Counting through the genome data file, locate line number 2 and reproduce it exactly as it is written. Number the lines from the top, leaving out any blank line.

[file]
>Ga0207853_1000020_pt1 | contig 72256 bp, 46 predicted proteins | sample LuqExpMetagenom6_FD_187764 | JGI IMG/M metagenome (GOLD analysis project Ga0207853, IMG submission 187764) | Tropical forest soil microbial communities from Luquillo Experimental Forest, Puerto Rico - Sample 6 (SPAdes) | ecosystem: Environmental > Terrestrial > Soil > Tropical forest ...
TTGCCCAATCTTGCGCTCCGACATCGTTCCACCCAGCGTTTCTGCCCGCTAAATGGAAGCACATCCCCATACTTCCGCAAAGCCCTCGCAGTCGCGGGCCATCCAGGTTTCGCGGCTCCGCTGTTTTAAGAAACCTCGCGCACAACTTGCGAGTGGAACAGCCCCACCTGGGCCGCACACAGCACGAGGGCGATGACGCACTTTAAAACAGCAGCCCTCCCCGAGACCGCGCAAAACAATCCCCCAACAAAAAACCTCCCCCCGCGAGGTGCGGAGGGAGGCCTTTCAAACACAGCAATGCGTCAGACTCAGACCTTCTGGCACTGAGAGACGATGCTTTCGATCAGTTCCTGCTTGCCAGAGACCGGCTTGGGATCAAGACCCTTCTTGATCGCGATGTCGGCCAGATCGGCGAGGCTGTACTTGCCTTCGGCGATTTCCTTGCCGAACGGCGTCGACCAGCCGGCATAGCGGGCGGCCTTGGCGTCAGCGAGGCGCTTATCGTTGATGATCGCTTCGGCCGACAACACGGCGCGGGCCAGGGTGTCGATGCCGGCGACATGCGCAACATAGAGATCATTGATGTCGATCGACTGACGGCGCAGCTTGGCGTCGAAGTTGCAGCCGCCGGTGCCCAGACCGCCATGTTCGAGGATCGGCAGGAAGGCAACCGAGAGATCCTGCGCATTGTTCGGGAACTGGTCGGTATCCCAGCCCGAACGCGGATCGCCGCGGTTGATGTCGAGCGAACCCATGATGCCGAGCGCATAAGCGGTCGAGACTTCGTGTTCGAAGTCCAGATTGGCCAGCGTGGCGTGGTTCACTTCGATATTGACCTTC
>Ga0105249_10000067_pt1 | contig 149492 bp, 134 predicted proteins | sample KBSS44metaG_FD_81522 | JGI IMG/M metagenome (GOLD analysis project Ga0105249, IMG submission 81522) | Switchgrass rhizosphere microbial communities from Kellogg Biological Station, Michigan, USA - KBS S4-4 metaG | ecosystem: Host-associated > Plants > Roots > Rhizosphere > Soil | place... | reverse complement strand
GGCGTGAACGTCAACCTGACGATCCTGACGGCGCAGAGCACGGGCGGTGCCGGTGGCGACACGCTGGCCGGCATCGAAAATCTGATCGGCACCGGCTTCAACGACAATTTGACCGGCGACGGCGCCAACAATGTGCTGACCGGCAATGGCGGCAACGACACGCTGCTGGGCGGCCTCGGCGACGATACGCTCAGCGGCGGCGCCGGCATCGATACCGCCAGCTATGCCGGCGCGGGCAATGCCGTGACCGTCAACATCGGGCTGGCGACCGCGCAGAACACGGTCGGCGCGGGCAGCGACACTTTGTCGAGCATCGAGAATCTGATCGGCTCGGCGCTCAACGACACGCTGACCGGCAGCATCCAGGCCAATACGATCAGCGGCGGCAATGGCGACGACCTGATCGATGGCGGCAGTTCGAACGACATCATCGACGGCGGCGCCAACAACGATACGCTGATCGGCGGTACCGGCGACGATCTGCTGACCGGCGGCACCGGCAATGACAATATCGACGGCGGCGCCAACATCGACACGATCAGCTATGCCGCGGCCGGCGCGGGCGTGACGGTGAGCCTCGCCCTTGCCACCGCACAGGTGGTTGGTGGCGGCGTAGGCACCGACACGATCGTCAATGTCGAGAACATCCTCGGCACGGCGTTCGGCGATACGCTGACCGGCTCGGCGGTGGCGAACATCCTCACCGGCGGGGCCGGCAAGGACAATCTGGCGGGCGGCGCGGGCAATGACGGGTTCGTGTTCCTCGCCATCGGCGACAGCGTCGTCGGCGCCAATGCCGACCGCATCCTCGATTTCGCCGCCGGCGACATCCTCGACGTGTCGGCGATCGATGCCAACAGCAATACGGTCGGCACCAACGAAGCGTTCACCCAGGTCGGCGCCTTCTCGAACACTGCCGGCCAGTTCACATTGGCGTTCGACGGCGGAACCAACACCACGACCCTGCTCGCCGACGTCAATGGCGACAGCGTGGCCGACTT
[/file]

TTGCCCAATCTTGCGCTCCGACATCGTTCCACCCAGCGTTTCTGCCCGCTAAATGGAAGCACATCCCCATACTTCCGCAAAGCCCTCGCAGTCGCGGGCCATCCAGGTTTCGCGGCTCCGCTGTTTTAAGAAACCTCGCGCACAACTTGCGAGTGGAACAGCCCCACCTGGGCCGCACACAGCACGAGGGCGATGACGCACTTTAAAACAGCAGCCCTCCCCGAGACCGCGCAAAACAATCCCCCAACAAAAAACCTCCCCCCGCGAGGTGCGGAGGGAGGCCTTTCAAACACAGCAATGCGTCAGACTCAGACCTTCTGGCACTGAGAGACGATGCTTTCGATCAGTTCCTGCTTGCCAGAGACCGGCTTGGGATCAAGACCCTTCTTGATCGCGATGTCGGCCAGATCGGCGAGGCTGTACTTGCCTTCGGCGATTTCCTTGCCGAACGGCGTCGACCAGCCGGCATAGCGGGCGGCCTTGGCGTCAGCGAGGCGCTTATCGTTGATGATCGCTTCGGCCGACAACACGGCGCGGGCCAGGGTGTCGATGCCGGCGACATGCGCAACATAGAGATCATTGATGTCGATCGACTGACGGCGCAGCTTGGCGTCGAAGTTGCAGCCGCCGGTGCCCAGACCGCCATGTTCGAGGATCGGCAGGAAGGCAACCGAGAGATCCTGCGCATTGTTCGGGAACTGGTCGGTATCCCAGCCCGAACGCGGATCGCCGCGGTTGATGTCGAGCGAACCCATGATGCCGAGCGCATAAGCGGTCGAGACTTCGTGTTCGAAGTCCAGATTGGCCAGCGTGGCGTGGTTCACTTCGATATTGACCTTC